Karte von Europa Im Jahre 1870 nach einem französischen Holzschnitte.
A rare and important satirical map of Europe originally published following the Franco-Prussian War in 1870 and reprinted in Germany at the onset of the First World War in 1914. The fact that Hadol’s map was reprinted in Germany at the onset of the First World War is a testament to the visual power of his work to convey underlying fears that were still prevalent in Europe some 45 years after its initial publication.
In essence, the Franco-Prussian War, was a conflict that pitted France under Napoleon III and an array of Northern German states under the leadership of Otto Von Bismarck of the Kingdom of Prussia. At issue was Bismarck’s wish to unify the Northern German states with their Southern counterparts and thus shift the balance of power in Europe. With the defeat of France, the German states were able to unify in a German Empire under Wilhem I. Furthermore, under the Treaty of Frankfurt in 1871, France ceded much of Alsace and Lorraine. As such, these developments in the shift in the balance of power in Europe and the loss of territory and prestige by France, are some of the causes that eventually led to the outbreak of the First World War in 1914.
Hadol’s map was copied the same year of its publication by Arnold Newman. The fundamental differences between Newman’s and Hadol’s satirical maps focus on the manner by which the the different countries were drawn and with the descriptive texts that were presented below the depiction of Europe.
Hadol’s description is as follows:
- England, isolated by rabies and plague almost forgets Ireland which she holds on a leash.
- Spain smokes as it leans on Portugal.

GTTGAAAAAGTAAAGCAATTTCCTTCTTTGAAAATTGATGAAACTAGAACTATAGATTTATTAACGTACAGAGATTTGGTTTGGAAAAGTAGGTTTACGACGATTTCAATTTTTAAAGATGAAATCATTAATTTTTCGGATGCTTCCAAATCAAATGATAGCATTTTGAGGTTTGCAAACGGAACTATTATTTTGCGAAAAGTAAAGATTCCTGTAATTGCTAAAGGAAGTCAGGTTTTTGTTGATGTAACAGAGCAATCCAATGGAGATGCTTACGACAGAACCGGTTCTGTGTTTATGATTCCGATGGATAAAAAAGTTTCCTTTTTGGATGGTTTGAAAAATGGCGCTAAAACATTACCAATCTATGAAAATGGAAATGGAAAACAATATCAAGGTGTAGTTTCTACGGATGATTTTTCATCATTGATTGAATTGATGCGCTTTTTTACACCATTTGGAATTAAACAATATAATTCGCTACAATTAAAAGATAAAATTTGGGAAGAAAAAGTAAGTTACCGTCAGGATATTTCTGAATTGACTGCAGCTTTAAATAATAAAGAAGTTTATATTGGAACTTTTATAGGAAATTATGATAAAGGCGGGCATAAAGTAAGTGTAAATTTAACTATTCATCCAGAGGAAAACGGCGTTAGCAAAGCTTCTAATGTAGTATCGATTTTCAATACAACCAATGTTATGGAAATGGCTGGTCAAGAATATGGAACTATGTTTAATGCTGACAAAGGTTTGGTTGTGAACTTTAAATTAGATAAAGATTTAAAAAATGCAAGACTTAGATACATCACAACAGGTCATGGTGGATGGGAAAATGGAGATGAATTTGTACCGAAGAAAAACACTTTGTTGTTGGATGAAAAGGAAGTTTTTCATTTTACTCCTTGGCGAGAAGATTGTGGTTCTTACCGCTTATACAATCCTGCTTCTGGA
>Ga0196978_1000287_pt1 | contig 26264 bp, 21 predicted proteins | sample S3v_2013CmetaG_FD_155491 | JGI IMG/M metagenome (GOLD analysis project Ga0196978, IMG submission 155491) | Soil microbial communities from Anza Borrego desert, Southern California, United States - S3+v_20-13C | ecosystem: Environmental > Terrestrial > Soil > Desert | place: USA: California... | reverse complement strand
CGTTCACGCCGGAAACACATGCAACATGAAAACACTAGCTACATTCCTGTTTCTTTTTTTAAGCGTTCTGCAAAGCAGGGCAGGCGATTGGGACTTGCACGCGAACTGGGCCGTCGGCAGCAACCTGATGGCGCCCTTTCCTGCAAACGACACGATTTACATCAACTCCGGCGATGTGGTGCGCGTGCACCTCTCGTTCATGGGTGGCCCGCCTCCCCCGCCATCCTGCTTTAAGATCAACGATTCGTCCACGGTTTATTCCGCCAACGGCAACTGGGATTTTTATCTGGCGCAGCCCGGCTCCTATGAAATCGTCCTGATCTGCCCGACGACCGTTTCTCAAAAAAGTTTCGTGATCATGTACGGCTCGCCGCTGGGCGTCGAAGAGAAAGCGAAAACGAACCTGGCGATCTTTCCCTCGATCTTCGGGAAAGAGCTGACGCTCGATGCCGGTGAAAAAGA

- France defends itself against Prussia which advances with one hand on Holland and the other on Austria.
- Italy also says to Bismarck : Take your feet away from here.
- Corsica and Sardinia laugh at it all.
- Denmark who has lost its legs in the Holstein hopes to regain them.
- European Turkey yawns and awakes.
- Asian Turkey inhales the smoke of its hookah.
- Sweden hops like a panther.
- And Russia looks like a bogeyman that wants to fill its boots.
On the other hand Newman’s description can be translated as such:
England, sitting off on their island, is waving a white flag in neutrality, although their neutrality is questionable, since they are sending arms to France.
- Ireland is being held on a string by England, and hopes to one day sever those ties.
- France has lost Alsace and Lorraine, which are being held by Germany.
- Corsica homes one day to again give birth to a 'Great Corsican’.
- Italy plays cards with Rome and loses
- Switzerland heals the wounded
- Belgium and Holland invite the warring parties for a visit while holding bayonets.
- Denmark says, 'My dear, he is still there'. Russia is sitting back and waiting, with a sharpened knife, until they have the opportunity to slice off a piece of the Crescent (Ottoman Empire) for themselves.
- For the time being, Sweden and Norway just sit and watch.
It has been argued that “satirical or caricature maps existed in Europe from the 14th century but reached a pinnacle of sophistication in the second half of the 19th century. The genre took the form of humorous political commentary… As such maps increased in sophistication, the forms of the countries themselves were reimagined as comic figures. “ Maps by Paul Hadol or Arnold Newman were one of the first caricaturists to depict political events in a geographic manner. As such, they are important reminders of the underlying fears present in society at the onset of war.
(Sources: BRM Iconic 1870 comic map of Europe by Paul Hadol, This map is sold in conjunction with Geographicus)